Wednesday, August 10, 2016

Colubroid venom composition- an overview

The rear fang of the African Twig snake, Thelotornis capensis.
Snake venoms have been subjected to increasingly sensitive analyses for well over 100 years, but most research has been restricted to front-fanged snakes, which actually represent a relatively small proportion of extant species of advanced snakes. Because rear-fanged snakes are a diverse and distinct radiation of the advanced snakes, understanding venom composition among “colubrids” is critical to understanding the evolution of venom among snakes. In a new paper Junqueira-de-Azevedo and colleagues (2016) review the state of knowledge concerning rear-fanged snake venom composition, emphasizing toxins for which protein or transcript sequences are available. The authors have also added new transcriptome-based data on venoms of three species of rear-fanged snakes. Based on this compilation, it is apparent that several components, including cysteine-rich secretory proteins (CRiSPs), C-type lectins (CTLs), CTLs-like proteins and snake venom metalloproteinases (SVMPs), are broadly distributed among “colubrid” venoms, while others, notably three-finger toxins (3FTxs), appear nearly restricted to the Colubridae (sensu stricto). Some putative new toxins, such as snake venom matrix metalloproteinases, are in fact present in several colubrid venoms, while others are only transcribed, at lower levels. This work provides insights into the evolution of these toxin classes, but because only a small number of species have been explored, generalizations are still rather limited. It is likely that new venom protein families await discovery, particularly among those species with highly specialized diets. The authors conclude that it is now abundantly clear that the venoms produced among the colubrid rear-fanged snakes are homologous with the much better characterized venoms of the front-fanged snakes. As trophic adaptations that facilitate feeding, venoms vary in composition with several important factors, including phylogeny, and so it is to be expected that among the diverse colubrid lineages, novel compounds, and new functional variants of better-known venom proteins, will be encountered. Much progress toward understanding rear-fanged snake venom composition has been made in the last decade, but, as indicated above, we have barely begun to explore the diversity of advanced snakes that comprise the colubrids. Transcriptomic and genomic approaches will greatly facilitate this work, but it must be remembered that functional assays should also accompany analysis of any venom, because the common recurring motif in venom biochemistry is to make the most of a stable molecular scaffold, perhaps best exemplified by the varied pharmacologies of the three-finger toxin superfamily. These small, structurally conservative peptides have very similar crystal structures but affect systems as diverse as neurotransmission, the blood clot cascade, ion channel function, and salamander limb regeneration and courtship. As Dr. Jay Fox once said, in venoms “we find only what we are looking for”, and, to find truly novel toxins that will likely be present in some colubrid venoms, we will have to look beyond the “normal” families of venom proteins.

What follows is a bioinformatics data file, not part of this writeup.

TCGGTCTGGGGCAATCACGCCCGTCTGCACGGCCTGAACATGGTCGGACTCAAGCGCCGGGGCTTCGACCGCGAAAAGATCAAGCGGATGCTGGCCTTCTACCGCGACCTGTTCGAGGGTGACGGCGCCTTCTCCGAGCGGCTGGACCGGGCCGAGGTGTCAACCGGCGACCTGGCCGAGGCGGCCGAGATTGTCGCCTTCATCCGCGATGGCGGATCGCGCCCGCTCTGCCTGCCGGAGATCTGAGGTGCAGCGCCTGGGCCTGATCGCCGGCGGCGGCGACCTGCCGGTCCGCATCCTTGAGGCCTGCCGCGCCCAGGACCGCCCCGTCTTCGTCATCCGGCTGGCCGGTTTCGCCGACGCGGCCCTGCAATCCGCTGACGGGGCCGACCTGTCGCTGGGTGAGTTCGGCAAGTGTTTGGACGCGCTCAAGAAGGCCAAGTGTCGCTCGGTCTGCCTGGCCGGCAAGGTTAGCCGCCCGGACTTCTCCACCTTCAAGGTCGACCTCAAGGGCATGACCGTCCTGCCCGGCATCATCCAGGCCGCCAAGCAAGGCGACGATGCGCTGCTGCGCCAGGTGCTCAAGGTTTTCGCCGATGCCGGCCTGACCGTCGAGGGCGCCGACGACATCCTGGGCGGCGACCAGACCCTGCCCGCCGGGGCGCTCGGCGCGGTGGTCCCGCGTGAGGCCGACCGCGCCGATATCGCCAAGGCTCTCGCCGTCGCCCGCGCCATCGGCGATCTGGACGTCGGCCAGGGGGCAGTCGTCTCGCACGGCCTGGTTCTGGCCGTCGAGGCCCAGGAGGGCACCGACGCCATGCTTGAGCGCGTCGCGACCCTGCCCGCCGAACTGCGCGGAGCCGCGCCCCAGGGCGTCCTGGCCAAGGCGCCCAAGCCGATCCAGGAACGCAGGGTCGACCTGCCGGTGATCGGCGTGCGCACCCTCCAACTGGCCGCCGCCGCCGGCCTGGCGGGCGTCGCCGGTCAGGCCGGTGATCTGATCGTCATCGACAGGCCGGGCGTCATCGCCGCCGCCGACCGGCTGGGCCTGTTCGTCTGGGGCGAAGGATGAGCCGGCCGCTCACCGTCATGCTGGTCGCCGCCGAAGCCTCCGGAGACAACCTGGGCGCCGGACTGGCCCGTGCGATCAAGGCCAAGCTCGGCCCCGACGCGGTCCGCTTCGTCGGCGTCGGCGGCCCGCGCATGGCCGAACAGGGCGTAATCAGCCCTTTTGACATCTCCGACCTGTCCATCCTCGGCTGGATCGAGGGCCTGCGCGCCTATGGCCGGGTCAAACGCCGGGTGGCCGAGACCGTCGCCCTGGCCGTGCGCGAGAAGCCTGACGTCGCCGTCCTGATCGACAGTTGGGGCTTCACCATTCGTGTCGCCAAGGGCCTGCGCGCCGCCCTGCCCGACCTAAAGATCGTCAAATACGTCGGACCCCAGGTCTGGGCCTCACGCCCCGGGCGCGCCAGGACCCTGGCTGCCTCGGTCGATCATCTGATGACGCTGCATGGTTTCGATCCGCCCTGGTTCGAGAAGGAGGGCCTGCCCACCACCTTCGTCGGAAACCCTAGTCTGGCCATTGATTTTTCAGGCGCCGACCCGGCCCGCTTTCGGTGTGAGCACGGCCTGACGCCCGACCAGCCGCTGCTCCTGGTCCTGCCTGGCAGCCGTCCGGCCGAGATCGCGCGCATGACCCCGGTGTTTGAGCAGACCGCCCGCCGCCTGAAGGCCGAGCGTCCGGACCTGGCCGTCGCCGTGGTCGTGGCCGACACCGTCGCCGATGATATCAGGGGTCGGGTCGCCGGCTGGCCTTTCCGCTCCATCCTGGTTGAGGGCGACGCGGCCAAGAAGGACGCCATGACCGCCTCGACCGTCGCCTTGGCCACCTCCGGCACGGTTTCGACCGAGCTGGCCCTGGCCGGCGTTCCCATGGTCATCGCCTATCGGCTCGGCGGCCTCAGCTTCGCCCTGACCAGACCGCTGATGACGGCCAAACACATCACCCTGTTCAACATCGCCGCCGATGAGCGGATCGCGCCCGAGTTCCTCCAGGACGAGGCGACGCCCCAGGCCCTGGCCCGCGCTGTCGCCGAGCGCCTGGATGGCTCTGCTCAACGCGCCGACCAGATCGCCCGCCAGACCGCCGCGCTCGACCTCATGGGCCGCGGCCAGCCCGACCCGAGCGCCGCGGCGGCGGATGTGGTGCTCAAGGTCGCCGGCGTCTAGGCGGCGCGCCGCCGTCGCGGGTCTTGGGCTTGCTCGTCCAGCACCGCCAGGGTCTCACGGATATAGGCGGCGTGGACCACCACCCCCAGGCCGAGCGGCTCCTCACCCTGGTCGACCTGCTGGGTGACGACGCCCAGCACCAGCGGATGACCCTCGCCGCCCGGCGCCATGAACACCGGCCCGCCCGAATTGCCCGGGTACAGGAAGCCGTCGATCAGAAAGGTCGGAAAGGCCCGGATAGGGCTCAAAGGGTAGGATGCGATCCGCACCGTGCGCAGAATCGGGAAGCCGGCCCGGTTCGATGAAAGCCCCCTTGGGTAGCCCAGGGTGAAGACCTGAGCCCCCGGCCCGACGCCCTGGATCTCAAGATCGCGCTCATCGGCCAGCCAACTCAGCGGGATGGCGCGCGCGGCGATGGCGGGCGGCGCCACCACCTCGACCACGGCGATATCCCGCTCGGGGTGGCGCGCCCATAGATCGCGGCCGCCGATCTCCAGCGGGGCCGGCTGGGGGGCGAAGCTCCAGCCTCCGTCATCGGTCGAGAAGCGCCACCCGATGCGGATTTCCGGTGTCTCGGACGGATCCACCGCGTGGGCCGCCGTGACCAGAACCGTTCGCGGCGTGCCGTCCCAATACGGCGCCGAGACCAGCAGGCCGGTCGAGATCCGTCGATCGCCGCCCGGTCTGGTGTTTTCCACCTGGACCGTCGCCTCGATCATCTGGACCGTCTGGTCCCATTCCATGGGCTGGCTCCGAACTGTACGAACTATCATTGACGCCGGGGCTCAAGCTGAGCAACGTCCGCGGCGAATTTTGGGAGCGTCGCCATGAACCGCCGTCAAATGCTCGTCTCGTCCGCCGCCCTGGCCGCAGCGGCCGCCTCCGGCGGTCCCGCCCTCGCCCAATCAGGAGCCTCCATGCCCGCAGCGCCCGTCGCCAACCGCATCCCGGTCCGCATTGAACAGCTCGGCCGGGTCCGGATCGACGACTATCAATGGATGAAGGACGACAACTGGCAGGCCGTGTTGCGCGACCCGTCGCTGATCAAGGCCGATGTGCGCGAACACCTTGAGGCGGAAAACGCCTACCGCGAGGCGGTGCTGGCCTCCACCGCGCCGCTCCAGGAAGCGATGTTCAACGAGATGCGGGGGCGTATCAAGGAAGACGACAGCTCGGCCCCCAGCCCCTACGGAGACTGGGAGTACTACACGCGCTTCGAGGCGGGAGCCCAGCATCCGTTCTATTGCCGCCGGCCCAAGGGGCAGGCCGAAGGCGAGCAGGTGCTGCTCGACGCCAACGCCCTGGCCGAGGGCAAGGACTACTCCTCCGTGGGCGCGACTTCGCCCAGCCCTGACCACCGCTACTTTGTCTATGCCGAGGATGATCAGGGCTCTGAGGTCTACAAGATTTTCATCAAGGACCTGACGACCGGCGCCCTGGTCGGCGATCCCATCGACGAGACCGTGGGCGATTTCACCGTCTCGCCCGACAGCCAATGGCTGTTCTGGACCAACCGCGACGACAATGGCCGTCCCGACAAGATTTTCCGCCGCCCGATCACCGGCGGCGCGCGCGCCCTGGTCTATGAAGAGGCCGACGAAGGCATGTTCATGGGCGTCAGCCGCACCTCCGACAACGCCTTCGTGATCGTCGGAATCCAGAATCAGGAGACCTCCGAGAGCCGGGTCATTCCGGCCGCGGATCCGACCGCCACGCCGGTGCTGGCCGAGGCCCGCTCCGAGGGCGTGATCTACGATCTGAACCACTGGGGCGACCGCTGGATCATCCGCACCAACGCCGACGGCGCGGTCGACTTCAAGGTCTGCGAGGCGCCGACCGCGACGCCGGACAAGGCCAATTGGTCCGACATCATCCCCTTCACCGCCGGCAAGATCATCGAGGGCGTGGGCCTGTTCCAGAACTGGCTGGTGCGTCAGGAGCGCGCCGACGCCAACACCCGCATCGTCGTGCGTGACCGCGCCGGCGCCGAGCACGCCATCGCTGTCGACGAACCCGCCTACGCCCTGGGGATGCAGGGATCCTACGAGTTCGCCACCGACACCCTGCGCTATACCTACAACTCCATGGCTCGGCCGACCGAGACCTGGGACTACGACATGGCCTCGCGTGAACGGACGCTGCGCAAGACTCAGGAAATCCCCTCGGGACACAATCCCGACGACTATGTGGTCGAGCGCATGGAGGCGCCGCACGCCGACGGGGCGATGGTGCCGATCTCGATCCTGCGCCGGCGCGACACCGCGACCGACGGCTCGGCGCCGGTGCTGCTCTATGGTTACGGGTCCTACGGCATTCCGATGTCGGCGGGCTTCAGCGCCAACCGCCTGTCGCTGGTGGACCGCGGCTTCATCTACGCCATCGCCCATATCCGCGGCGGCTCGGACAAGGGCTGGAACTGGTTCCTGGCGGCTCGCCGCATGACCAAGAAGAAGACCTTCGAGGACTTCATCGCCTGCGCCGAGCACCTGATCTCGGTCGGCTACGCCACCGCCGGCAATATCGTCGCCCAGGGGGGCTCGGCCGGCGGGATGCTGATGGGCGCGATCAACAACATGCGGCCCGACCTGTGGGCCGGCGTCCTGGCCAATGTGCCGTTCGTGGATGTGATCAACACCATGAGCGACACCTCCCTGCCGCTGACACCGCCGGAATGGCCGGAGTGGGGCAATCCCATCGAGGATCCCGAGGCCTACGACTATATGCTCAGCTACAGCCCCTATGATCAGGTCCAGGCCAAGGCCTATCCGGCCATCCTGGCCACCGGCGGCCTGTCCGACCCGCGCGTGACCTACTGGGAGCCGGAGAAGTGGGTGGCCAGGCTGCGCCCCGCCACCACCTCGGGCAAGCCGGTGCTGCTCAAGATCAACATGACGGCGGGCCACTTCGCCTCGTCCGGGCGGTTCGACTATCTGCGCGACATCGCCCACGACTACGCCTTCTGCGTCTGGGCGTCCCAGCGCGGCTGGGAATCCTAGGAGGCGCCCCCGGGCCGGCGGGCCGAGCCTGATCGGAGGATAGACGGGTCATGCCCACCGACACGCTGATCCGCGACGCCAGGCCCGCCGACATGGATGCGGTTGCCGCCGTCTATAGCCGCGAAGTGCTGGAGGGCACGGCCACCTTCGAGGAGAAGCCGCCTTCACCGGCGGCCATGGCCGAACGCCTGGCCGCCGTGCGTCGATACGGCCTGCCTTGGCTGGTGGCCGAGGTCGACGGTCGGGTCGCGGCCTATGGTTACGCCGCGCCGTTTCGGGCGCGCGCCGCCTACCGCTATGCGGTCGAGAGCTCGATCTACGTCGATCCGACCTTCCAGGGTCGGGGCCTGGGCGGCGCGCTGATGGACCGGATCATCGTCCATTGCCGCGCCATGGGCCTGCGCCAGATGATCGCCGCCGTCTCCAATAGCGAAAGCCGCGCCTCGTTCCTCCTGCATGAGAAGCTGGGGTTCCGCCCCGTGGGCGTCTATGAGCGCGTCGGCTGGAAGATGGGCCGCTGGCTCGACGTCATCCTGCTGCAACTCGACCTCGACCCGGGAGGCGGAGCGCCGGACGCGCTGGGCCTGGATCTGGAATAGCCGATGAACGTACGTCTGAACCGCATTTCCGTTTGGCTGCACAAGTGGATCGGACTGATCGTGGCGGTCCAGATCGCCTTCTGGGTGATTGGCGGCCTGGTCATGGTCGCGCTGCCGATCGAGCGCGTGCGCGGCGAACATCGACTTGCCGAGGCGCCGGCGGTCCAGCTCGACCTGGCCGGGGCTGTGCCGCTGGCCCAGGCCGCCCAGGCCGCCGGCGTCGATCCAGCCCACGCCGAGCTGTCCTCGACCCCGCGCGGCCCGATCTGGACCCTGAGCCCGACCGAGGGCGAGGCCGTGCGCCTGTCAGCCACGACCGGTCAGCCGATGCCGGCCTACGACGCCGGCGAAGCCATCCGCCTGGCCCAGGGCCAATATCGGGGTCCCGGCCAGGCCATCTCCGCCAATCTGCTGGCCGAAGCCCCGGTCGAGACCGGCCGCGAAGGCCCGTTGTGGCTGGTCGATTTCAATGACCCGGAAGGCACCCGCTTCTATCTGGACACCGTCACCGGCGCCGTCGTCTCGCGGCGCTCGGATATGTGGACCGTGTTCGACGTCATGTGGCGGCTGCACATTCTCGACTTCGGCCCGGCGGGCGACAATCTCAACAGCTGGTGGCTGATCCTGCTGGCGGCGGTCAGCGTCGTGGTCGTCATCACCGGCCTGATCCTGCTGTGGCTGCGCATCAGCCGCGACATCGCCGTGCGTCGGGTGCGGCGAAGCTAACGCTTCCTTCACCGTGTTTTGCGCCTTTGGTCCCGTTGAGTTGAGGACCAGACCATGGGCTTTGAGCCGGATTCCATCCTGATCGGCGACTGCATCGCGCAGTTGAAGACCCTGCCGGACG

Junqueira-de-Azevedo, I. L., Campos, P. F., Ching, A. T., & Mackessy, S. P. (2016). Colubrid venom composition: an-omics perspective. Toxins, 8(8), 230.

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